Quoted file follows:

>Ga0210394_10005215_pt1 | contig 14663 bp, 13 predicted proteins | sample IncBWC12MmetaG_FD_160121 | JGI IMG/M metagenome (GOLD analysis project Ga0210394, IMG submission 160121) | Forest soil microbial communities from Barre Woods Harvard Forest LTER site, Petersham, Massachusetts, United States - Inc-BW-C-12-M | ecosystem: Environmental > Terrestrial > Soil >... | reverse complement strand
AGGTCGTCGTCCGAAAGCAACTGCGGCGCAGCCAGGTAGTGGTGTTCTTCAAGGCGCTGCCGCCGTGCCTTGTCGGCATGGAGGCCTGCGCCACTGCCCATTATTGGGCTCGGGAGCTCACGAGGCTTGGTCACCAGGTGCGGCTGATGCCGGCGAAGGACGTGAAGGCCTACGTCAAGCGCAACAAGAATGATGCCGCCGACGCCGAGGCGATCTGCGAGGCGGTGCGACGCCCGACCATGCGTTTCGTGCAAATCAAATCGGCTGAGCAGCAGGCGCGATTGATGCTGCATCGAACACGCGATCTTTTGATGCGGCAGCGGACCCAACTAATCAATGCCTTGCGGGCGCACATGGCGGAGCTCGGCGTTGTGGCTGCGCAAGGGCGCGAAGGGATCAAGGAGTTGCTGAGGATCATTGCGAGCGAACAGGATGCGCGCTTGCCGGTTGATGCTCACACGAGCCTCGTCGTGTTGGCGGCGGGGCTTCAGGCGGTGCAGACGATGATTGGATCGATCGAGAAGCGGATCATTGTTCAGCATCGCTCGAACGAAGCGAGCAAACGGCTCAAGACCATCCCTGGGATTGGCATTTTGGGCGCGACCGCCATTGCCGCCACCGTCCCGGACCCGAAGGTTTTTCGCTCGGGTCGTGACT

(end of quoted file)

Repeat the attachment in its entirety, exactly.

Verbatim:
>Ga0210394_10005215_pt1 | contig 14663 bp, 13 predicted proteins | sample IncBWC12MmetaG_FD_160121 | JGI IMG/M metagenome (GOLD analysis project Ga0210394, IMG submission 160121) | Forest soil microbial communities from Barre Woods Harvard Forest LTER site, Petersham, Massachusetts, United States - Inc-BW-C-12-M | ecosystem: Environmental > Terrestrial > Soil >... | reverse complement strand
AGGTCGTCGTCCGAAAGCAACTGCGGCGCAGCCAGGTAGTGGTGTTCTTCAAGGCGCTGCCGCCGTGCCTTGTCGGCATGGAGGCCTGCGCCACTGCCCATTATTGGGCTCGGGAGCTCACGAGGCTTGGTCACCAGGTGCGGCTGATGCCGGCGAAGGACGTGAAGGCCTACGTCAAGCGCAACAAGAATGATGCCGCCGACGCCGAGGCGATCTGCGAGGCGGTGCGACGCCCGACCATGCGTTTCGTGCAAATCAAATCGGCTGAGCAGCAGGCGCGATTGATGCTGCATCGAACACGCGATCTTTTGATGCGGCAGCGGACCCAACTAATCAATGCCTTGCGGGCGCACATGGCGGAGCTCGGCGTTGTGGCTGCGCAAGGGCGCGAAGGGATCAAGGAGTTGCTGAGGATCATTGCGAGCGAACAGGATGCGCGCTTGCCGGTTGATGCTCACACGAGCCTCGTCGTGTTGGCGGCGGGGCTTCAGGCGGTGCAGACGATGATTGGATCGATCGAGAAGCGGATCATTGTTCAGCATCGCTCGAACGAAGCGAGCAAACGGCTCAAGACCATCCCTGGGATTGGCATTTTGGGCGCGACCGCCATTGCCGCCACCGTCCCGGACCCGAAGGTTTTTCGCTCGGGTCGTGACT